Furthermore, currency options’ implicit volatilities do appear to forecast future exchange rate volatility reasonably well in general — in contrast to those from stock or stock index options.6 Consequently, setting implicit forward variances
equal to the probability-weighted average of the zero value expected conditional upon currency union, and a higher estimated value conditional upon EMU not occurring, would appear a natural and direct way of assessing the probability of EMU transpiring fully.
The major difficulty with this approach is data availability. Interbank options on pound/DM, DM/FF, and DM/lira are actively traded, but primarily only for maturities of up to one year. International convertible bonds such as those studied by Jennergren and Naslund (1990) often contain longer-maturity intra-European cross-rate options, but extracting implicit option prices is severely complicated by the plethora of bond-specific features. Consequently, the effective absence until 1998 of data on actively traded options maturing after January 1, 1999 has precluded the construction of EMU calculators based upon intra-European currency options. Some studies have, however, used such options to assess developments in the run-up to the currency union; notably Campa, Chang, and Reider (1997), Butler and Cooper (1997), and Adao, Cassola, and Luiz (1998).
Even if the data were available, implicit volatility-based EMU calculators would suffer from many of the difficulties of the interest rate-based calculators discussed below. The major issue is estimating what cross-rate volatility would be conditional upon a specific country failing to join the EMU. If, for instance, non-members nevertheless fix their exchange rates against the Euro-bloc countries (Butler and Cooper’s ERM-2 scenario), the EMU and non-EMU cross-rate volatilities are virtually identical and EMU probability computations are infeasible. Nevertheless, using currency options to assess shifts in exchange rate regimes is a more direct approach than inferring shifts in regimes from bond yields, and it is regrettable that the data are not readily available.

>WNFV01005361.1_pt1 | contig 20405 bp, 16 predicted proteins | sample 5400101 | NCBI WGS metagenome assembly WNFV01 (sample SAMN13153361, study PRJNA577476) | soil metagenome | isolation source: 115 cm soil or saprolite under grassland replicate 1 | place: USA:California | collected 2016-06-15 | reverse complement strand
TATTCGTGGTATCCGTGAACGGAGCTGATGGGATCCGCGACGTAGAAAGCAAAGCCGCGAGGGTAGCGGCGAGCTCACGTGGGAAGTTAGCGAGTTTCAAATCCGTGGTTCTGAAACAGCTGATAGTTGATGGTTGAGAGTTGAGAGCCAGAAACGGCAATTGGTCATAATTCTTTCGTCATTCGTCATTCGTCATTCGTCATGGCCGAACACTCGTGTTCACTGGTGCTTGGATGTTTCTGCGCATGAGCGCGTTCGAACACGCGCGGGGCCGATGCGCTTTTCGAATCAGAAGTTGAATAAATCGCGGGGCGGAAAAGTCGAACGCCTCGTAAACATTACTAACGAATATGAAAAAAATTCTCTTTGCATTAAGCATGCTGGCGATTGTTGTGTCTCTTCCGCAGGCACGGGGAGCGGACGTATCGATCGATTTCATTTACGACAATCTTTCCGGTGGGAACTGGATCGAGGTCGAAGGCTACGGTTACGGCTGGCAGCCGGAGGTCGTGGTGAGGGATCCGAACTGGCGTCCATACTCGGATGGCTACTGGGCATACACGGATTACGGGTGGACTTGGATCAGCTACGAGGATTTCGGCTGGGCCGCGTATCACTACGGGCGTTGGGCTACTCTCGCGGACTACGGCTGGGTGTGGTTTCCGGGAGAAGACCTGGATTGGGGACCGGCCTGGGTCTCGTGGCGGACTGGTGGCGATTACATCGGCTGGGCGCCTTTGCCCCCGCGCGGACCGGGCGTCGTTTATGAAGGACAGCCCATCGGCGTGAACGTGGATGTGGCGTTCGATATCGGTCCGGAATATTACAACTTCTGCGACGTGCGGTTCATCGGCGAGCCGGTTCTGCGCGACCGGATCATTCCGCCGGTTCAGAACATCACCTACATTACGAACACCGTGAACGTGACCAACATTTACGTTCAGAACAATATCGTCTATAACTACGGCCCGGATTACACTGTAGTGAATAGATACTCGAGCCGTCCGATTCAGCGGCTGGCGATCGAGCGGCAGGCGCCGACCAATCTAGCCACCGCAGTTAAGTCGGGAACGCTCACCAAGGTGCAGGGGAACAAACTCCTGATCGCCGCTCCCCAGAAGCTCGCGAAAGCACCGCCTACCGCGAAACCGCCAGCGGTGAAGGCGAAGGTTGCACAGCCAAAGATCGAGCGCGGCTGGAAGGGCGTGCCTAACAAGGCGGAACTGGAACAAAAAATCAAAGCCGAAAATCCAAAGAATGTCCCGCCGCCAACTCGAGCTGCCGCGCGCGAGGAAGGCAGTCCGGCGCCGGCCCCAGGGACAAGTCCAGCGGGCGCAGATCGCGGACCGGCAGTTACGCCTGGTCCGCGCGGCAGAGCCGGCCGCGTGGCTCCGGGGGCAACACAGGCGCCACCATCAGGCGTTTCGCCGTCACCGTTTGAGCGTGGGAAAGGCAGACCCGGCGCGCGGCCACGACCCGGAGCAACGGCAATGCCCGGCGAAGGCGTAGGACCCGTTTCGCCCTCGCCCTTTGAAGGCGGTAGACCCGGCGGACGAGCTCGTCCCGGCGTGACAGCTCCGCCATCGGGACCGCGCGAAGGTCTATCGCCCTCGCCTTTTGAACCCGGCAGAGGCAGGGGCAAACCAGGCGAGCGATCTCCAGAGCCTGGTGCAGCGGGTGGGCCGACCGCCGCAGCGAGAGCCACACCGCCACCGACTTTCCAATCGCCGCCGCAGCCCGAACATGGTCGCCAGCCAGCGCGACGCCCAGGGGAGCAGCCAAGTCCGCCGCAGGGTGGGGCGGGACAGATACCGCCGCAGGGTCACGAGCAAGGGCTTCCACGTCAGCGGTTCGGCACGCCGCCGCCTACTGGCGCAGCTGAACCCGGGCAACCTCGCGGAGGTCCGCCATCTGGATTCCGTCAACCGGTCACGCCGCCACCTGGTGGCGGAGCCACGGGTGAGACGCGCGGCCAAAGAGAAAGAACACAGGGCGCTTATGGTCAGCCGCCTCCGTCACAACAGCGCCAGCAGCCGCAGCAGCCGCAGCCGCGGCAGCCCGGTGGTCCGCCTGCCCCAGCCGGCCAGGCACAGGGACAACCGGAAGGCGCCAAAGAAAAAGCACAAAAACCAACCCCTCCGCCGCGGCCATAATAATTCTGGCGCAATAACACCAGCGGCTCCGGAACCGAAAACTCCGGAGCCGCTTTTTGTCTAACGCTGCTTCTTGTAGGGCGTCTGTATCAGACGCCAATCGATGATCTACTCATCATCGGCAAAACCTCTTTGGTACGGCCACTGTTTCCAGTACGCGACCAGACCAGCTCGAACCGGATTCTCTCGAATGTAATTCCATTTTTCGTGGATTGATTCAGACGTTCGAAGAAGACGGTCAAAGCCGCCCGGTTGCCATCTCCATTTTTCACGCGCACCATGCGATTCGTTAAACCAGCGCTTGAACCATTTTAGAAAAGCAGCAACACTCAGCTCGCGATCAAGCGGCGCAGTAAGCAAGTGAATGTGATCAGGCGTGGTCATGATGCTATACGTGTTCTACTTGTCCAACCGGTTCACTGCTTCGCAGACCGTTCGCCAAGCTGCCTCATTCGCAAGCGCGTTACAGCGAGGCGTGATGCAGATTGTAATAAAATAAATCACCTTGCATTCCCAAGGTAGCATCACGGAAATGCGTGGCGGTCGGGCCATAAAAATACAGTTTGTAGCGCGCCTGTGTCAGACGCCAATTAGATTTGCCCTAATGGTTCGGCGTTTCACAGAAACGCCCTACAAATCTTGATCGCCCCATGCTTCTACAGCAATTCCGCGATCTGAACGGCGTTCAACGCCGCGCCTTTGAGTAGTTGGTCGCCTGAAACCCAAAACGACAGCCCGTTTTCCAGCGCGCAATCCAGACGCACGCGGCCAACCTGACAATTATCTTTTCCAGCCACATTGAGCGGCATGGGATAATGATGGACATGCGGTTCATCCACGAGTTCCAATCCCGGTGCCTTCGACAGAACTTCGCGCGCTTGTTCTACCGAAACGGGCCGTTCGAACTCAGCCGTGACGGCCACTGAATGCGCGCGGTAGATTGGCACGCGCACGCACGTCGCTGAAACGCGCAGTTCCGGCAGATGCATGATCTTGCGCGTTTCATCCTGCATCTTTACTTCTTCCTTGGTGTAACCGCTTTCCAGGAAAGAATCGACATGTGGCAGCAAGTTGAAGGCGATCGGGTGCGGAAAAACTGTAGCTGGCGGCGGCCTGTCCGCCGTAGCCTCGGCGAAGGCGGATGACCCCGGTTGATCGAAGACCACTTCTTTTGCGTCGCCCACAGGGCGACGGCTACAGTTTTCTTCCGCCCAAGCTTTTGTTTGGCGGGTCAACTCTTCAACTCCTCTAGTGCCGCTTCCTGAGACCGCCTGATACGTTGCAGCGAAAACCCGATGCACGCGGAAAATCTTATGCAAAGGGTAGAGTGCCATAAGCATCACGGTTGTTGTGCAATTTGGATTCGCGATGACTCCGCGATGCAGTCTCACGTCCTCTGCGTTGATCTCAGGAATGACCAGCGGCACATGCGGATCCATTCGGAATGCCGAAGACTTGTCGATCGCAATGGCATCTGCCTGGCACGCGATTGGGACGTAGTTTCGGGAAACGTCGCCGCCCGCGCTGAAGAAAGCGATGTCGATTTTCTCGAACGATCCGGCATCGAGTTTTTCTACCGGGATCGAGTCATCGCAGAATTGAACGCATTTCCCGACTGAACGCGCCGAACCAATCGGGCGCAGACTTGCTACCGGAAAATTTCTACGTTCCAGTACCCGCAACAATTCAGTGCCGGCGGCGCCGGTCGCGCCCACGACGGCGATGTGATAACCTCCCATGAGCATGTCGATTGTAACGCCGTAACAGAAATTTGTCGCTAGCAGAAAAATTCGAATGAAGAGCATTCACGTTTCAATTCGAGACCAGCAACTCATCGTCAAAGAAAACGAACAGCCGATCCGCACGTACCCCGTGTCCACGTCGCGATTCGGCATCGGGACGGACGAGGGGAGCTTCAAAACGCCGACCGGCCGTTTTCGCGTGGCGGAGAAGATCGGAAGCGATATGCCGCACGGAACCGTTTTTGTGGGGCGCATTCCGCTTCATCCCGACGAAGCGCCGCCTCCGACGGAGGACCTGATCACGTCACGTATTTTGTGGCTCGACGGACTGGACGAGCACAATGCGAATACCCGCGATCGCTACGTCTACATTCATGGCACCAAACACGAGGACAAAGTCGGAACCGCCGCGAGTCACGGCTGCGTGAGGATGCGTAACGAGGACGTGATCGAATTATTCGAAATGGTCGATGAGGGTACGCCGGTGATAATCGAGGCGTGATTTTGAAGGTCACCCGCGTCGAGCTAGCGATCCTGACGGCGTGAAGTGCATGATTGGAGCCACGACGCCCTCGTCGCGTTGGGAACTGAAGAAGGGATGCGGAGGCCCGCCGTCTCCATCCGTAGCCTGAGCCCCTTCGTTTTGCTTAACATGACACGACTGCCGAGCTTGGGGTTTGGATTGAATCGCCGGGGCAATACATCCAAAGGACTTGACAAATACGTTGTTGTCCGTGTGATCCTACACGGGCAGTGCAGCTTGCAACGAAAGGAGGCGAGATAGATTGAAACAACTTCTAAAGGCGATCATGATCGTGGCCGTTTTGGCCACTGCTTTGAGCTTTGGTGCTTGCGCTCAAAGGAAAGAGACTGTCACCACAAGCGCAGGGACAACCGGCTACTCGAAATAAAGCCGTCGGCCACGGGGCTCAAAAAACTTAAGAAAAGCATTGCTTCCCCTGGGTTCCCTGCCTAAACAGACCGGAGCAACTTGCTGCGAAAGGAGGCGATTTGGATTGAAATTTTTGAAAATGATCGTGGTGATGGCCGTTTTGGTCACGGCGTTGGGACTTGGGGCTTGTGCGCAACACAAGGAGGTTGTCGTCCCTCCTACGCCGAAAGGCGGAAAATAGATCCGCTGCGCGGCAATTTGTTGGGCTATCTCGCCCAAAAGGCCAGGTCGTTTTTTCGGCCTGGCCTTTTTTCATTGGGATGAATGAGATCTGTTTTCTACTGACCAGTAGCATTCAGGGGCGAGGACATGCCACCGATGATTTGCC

Term structure-based EMU probability calculators
The equilibrium approach to bond pricing exemplified by Cox, Ingersoll, and Ross (1985a,b) identifies zero-coupon bond prices of maturity T as
Equivalently, the forward rate ft,T contractible now for instantaneously depositing or borrowing T periods hence is given by
The basic EMU probability calculator approach implemented inter alia by De Grauwe (1996), J.P. Morgan (1997) and Favero, Giavazzi, Iacone, and Tabellini (1997) uses the interest rate forecasts inferred from intra-European forward rates to assess the probability of any two countries entering into a currency union. For instance, if both Germany and Italy enter into a permanent currency union, the elimination of currency risk implies that DM and lira Italian money market deposits and loans become perfect substitutes, with identical interest rates. By contrast, a failure to achieve currency union implies a gap, presumably positive, between Italian and German interest rates. The Marshallian expectations hypothesis ftT 9 Et(rt+T), combined with a particular estimate of the expected future interest rate spread conditional upon EMU not occurring (NEMU), yields a method of inferring the probability of EMU occurring from observed forward rate differentials: